A certificate of deposit (CD) is a product offered by banks and credit unions that provides an interest rate premium in exchange for the customer agreeing to leave a lump-sum deposit untouched for a predetermined period of time. Almost all consumer financial institutions offer them, although it’s up to each bank which CD terms it wants to offer, how much higher the rate will be compared to the bank’s savings and money market products, and what penalties it applies for early withdrawal.
Shopping around is crucial to finding the best CD rates because different financial institutions offer a surprisingly wide range. Your brick-and-mortar bank might pay a pittance on even long-term CDs, for example, while an online bank or local credit union might pay three to five times the national average. Meanwhile, some of the best rates come from special promotions, occasionally with unusual durations such as 13 or 21 months, rather than the more common terms based on three, six, or 18 months or full-year increments.
How to choose a Certificate of Deposit
Certificates of Deposit (CDs) are a great tool for all consumers who want to earn some extra money on money that’s sitting around their bank accounts. That being said, there are a few considerations to keep in mind when choosing a CD. The lowest risk CDs are the shortest-term CDs, which typically offer only a few months of interest. The medium-term CDs offer anywhere from six months to three years, the longest-term CDs offer anywhere from five years to a few decades, and the highest-yield CDs are the longest-duration, providing the highest interest rate. How to open a CD Most CD products require a minimum deposit of either $1,000 or $2,000, with the remainder to be paid in the form of monthly interest checks.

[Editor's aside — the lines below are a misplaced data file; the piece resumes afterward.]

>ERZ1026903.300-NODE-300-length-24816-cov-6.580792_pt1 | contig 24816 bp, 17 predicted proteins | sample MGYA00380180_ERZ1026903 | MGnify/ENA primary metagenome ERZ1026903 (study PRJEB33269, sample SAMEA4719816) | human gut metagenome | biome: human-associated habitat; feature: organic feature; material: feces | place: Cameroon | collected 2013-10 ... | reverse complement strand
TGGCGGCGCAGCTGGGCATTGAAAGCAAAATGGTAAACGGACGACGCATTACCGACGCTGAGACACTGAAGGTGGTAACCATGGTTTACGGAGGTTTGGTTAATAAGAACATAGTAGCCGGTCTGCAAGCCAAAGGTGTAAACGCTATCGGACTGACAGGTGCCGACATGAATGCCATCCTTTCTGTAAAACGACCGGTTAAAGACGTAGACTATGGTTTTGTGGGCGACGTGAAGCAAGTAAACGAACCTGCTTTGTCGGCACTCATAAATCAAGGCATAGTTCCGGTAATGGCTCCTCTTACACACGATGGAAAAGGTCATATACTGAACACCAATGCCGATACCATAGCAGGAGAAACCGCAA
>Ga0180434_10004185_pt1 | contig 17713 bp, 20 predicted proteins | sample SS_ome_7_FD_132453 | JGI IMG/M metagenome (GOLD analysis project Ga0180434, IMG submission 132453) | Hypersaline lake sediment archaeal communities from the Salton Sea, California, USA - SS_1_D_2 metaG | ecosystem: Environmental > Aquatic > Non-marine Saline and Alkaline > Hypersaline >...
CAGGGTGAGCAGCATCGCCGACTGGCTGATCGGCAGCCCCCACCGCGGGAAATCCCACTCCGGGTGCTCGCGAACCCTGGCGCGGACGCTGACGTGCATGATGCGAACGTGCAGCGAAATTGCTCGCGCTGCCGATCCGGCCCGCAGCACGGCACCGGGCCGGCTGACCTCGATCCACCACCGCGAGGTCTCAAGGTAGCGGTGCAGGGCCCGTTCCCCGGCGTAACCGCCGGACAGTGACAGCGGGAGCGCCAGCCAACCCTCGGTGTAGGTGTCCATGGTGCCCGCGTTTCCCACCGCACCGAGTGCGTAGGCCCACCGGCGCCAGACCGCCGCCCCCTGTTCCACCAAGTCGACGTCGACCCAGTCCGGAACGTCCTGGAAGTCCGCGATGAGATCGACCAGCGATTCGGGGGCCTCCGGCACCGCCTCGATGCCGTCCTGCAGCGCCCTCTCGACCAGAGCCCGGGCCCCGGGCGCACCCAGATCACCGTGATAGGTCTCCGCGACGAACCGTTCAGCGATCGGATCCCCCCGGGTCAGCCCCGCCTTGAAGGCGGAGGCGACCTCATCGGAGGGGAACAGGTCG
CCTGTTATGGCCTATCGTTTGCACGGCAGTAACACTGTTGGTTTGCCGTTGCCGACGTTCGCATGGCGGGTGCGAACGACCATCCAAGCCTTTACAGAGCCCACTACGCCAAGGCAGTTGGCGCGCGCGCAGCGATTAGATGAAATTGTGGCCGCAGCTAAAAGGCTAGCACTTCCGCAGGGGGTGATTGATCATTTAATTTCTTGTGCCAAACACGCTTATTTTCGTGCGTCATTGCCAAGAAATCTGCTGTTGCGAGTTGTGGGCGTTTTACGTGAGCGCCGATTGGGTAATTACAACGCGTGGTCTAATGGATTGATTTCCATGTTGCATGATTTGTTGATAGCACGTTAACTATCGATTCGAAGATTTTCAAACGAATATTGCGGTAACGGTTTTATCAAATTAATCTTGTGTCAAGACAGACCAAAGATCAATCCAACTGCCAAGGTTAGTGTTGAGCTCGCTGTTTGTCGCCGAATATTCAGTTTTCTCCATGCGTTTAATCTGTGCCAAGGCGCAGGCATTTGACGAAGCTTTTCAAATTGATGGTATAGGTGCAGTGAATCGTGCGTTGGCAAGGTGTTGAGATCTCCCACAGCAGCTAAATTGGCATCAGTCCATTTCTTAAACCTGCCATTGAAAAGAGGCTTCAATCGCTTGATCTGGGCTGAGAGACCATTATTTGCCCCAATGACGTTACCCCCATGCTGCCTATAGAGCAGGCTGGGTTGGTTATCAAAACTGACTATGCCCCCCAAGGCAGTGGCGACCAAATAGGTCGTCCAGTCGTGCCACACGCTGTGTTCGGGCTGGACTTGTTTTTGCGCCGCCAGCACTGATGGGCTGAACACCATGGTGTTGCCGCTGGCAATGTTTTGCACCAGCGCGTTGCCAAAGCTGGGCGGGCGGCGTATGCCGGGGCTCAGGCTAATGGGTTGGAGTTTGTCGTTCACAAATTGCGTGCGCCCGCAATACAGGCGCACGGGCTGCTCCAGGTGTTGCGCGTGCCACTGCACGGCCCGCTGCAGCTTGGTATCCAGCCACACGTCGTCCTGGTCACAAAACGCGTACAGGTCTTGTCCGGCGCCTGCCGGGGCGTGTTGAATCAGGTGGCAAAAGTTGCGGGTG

How Certificates of Deposit Work
Certificates of Deposit usually offer interest rates as high as 3.5% but have a fixed rate until you decide to withdraw your cash. This term “until you decide to withdraw” generally applies to 2½ months or less, but many financial institutions extend that period to 3 or 4 months. Once you decide to take your money out, though, the rates quickly fall to near-zero and may require a deposit of $50,000 or more to earn a rate of even 1%. Although CDs are normally a lot safer than savings accounts, they’re still very risky investments. That’s why they’re typically treated with a degree of caution by the prospective depositor.
Certificate of Deposit Interest rate
The CD interest rate will be set by the bank when you open an account and will remain the same or increase from that point on. The difference between what a CD paid and the best available rate on a savings account today is called the CD premium. The CD premium is the difference between the CD’s fixed rate and what the best available savings or money market product has to offer. The CD premium can be paid as a bonus when you open an account, or the rate may increase when you renew the CD at the end of the term. When your CD gets paid as a bonus, you are getting the difference between the CD’s stated interest rate and the CD premium.
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Certificate of Deposit Term
The minimum term for CDs is set at several years and can vary a great deal based on the type of product and the bank or credit union issuing it. It’s standard for certificates of deposit to have terms of one to five years. However, CD terms of one to two years, or shorter, are also common and are often offered at higher rates. Certificate of Deposits (CD) is considered to be fairly safe with a few obvious exceptions. Many borrowers don’t pay attention to the term of their CD or in fact, may be required to make a minimum monthly interest payment in the form of minimum monthly required fees.
Certificate of Deposit Principal
These are the initial deposits you make to get the CD, but they will be converted to interest payments during the duration of the certificate, which is typically set at between 2 and 5 years. The interest rate on a certificate of deposit is determined by the bank. For example, a 3-year CD will pay interest between 0.20% and 0.80%, with 1-year CDs paying between 0.30% and 0.80%, 2-year CDs paying between 0.60% and 1.40%, 3-year CDs paying between 1.50% and 2.00%, and 5-year CDs paying between 2.00% and 2.80%. You can see an even wider range of CD interest rates for even more specialized products such as certificates of deposit tied to specific maturities or “guaranteed” money market accounts.